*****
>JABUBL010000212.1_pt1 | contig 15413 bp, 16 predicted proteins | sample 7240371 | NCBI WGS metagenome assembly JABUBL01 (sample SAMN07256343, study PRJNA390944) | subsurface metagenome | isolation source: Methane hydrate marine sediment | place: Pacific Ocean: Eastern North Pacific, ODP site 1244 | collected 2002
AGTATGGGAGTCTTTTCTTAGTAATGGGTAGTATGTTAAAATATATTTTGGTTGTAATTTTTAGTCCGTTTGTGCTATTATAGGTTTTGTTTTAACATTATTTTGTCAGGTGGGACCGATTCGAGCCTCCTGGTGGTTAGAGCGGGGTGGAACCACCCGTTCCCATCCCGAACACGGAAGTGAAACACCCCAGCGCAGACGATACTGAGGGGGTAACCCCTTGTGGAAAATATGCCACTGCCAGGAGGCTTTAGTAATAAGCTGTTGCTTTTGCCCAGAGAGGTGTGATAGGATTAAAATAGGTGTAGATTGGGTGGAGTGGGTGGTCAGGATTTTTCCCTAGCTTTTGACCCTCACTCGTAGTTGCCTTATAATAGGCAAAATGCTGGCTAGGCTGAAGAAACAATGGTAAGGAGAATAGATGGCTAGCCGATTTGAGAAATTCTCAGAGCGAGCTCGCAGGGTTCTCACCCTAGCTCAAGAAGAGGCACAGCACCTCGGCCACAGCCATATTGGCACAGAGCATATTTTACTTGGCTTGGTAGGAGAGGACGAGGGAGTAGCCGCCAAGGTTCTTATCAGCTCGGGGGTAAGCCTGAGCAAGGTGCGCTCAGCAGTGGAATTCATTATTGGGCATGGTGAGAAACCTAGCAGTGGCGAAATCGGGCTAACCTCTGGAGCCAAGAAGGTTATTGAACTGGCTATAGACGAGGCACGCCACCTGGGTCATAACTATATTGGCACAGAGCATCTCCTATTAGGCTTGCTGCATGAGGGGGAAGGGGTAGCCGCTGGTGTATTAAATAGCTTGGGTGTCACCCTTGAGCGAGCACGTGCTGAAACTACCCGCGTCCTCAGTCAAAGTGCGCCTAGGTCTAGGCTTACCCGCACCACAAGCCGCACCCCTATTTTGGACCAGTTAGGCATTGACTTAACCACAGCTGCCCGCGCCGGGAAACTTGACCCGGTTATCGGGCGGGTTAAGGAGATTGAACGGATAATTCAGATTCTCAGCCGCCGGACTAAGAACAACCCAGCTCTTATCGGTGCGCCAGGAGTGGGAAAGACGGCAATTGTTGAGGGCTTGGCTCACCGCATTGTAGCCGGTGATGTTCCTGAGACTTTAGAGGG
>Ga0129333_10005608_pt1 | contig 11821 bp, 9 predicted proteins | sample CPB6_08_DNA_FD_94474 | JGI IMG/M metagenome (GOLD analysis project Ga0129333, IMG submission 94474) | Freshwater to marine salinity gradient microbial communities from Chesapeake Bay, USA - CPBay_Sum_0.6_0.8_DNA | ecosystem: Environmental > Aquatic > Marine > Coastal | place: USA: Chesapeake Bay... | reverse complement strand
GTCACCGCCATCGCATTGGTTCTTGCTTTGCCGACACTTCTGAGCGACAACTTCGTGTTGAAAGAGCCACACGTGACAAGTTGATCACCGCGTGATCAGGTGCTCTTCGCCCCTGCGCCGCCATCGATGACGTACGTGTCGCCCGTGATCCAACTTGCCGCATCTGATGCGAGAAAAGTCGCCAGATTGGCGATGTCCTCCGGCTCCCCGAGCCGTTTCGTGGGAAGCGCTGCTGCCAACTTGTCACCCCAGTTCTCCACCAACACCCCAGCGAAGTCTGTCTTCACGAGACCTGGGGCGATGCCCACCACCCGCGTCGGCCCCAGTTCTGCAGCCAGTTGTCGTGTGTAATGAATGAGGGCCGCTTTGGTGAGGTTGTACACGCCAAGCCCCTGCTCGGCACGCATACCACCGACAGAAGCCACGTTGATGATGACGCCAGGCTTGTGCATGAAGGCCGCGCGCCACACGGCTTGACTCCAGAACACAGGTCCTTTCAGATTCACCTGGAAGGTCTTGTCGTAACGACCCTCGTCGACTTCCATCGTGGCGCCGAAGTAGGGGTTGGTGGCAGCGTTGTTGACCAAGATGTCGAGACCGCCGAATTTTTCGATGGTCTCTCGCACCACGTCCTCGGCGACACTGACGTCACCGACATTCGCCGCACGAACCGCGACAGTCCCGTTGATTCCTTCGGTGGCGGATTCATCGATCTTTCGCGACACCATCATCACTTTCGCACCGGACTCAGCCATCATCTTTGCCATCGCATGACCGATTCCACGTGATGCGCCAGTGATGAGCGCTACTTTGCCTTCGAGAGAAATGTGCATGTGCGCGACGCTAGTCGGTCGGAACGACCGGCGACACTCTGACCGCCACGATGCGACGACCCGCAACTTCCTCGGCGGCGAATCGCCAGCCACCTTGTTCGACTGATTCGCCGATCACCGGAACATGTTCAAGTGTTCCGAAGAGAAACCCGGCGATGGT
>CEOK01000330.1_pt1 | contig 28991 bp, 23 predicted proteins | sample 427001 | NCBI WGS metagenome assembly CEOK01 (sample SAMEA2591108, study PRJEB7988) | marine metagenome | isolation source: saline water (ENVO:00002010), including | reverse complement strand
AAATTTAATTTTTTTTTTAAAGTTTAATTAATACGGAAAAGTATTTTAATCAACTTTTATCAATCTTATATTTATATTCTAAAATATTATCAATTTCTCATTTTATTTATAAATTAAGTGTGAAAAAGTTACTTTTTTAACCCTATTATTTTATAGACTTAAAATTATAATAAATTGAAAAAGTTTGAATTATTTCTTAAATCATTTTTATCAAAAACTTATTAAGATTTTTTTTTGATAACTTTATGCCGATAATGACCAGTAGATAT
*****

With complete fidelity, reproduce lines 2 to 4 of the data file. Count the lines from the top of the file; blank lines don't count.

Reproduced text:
AGTATGGGAGTCTTTTCTTAGTAATGGGTAGTATGTTAAAATATATTTTGGTTGTAATTTTTAGTCCGTTTGTGCTATTATAGGTTTTGTTTTAACATTATTTTGTCAGGTGGGACCGATTCGAGCCTCCTGGTGGTTAGAGCGGGGTGGAACCACCCGTTCCCATCCCGAACACGGAAGTGAAACACCCCAGCGCAGACGATACTGAGGGGGTAACCCCTTGTGGAAAATATGCCACTGCCAGGAGGCTTTAGTAATAAGCTGTTGCTTTTGCCCAGAGAGGTGTGATAGGATTAAAATAGGTGTAGATTGGGTGGAGTGGGTGGTCAGGATTTTTCCCTAGCTTTTGACCCTCACTCGTAGTTGCCTTATAATAGGCAAAATGCTGGCTAGGCTGAAGAAACAATGGTAAGGAGAATAGATGGCTAGCCGATTTGAGAAATTCTCAGAGCGAGCTCGCAGGGTTCTCACCCTAGCTCAAGAAGAGGCACAGCACCTCGGCCACAGCCATATTGGCACAGAGCATATTTTACTTGGCTTGGTAGGAGAGGACGAGGGAGTAGCCGCCAAGGTTCTTATCAGCTCGGGGGTAAGCCTGAGCAAGGTGCGCTCAGCAGTGGAATTCATTATTGGGCATGGTGAGAAACCTAGCAGTGGCGAAATCGGGCTAACCTCTGGAGCCAAGAAGGTTATTGAACTGGCTATAGACGAGGCACGCCACCTGGGTCATAACTATATTGGCACAGAGCATCTCCTATTAGGCTTGCTGCATGAGGGGGAAGGGGTAGCCGCTGGTGTATTAAATAGCTTGGGTGTCACCCTTGAGCGAGCACGTGCTGAAACTACCCGCGTCCTCAGTCAAAGTGCGCCTAGGTCTAGGCTTACCCGCACCACAAGCCGCACCCCTATTTTGGACCAGTTAGGCATTGACTTAACCACAGCTGCCCGCGCCGGGAAACTTGACCCGGTTATCGGGCGGGTTAAGGAGATTGAACGGATAATTCAGATTCTCAGCCGCCGGACTAAGAACAACCCAGCTCTTATCGGTGCGCCAGGAGTGGGAAAGACGGCAATTGTTGAGGGCTTGGCTCACCGCATTGTAGCCGGTGATGTTCCTGAGACTTTAGAGGG
>Ga0129333_10005608_pt1 | contig 11821 bp, 9 predicted proteins | sample CPB6_08_DNA_FD_94474 | JGI IMG/M metagenome (GOLD analysis project Ga0129333, IMG submission 94474) | Freshwater to marine salinity gradient microbial communities from Chesapeake Bay, USA - CPBay_Sum_0.6_0.8_DNA | ecosystem: Environmental > Aquatic > Marine > Coastal | place: USA: Chesapeake Bay... | reverse complement strand
GTCACCGCCATCGCATTGGTTCTTGCTTTGCCGACACTTCTGAGCGACAACTTCGTGTTGAAAGAGCCACACGTGACAAGTTGATCACCGCGTGATCAGGTGCTCTTCGCCCCTGCGCCGCCATCGATGACGTACGTGTCGCCCGTGATCCAACTTGCCGCATCTGATGCGAGAAAAGTCGCCAGATTGGCGATGTCCTCCGGCTCCCCGAGCCGTTTCGTGGGAAGCGCTGCTGCCAACTTGTCACCCCAGTTCTCCACCAACACCCCAGCGAAGTCTGTCTTCACGAGACCTGGGGCGATGCCCACCACCCGCGTCGGCCCCAGTTCTGCAGCCAGTTGTCGTGTGTAATGAATGAGGGCCGCTTTGGTGAGGTTGTACACGCCAAGCCCCTGCTCGGCACGCATACCACCGACAGAAGCCACGTTGATGATGACGCCAGGCTTGTGCATGAAGGCCGCGCGCCACACGGCTTGACTCCAGAACACAGGTCCTTTCAGATTCACCTGGAAGGTCTTGTCGTAACGACCCTCGTCGACTTCCATCGTGGCGCCGAAGTAGGGGTTGGTGGCAGCGTTGTTGACCAAGATGTCGAGACCGCCGAATTTTTCGATGGTCTCTCGCACCACGTCCTCGGCGACACTGACGTCACCGACATTCGCCGCACGAACCGCGACAGTCCCGTTGATTCCTTCGGTGGCGGATTCATCGATCTTTCGCGACACCATCATCACTTTCGCACCGGACTCAGCCATCATCTTTGCCATCGCATGACCGATTCCACGTGATGCGCCAGTGATGAGCGCTACTTTGCCTTCGAGAGAAATGTGCATGTGCGCGACGCTAGTCGGTCGGAACGACCGGCGACACTCTGACCGCCACGATGCGACGACCCGCAACTTCCTCGGCGGCGAATCGCCAGCCACCTTGTTCGACTGATTCGCCGATCACCGGAACATGTTCAAGTGTTCCGAAGAGAAACCCGGCGATGGT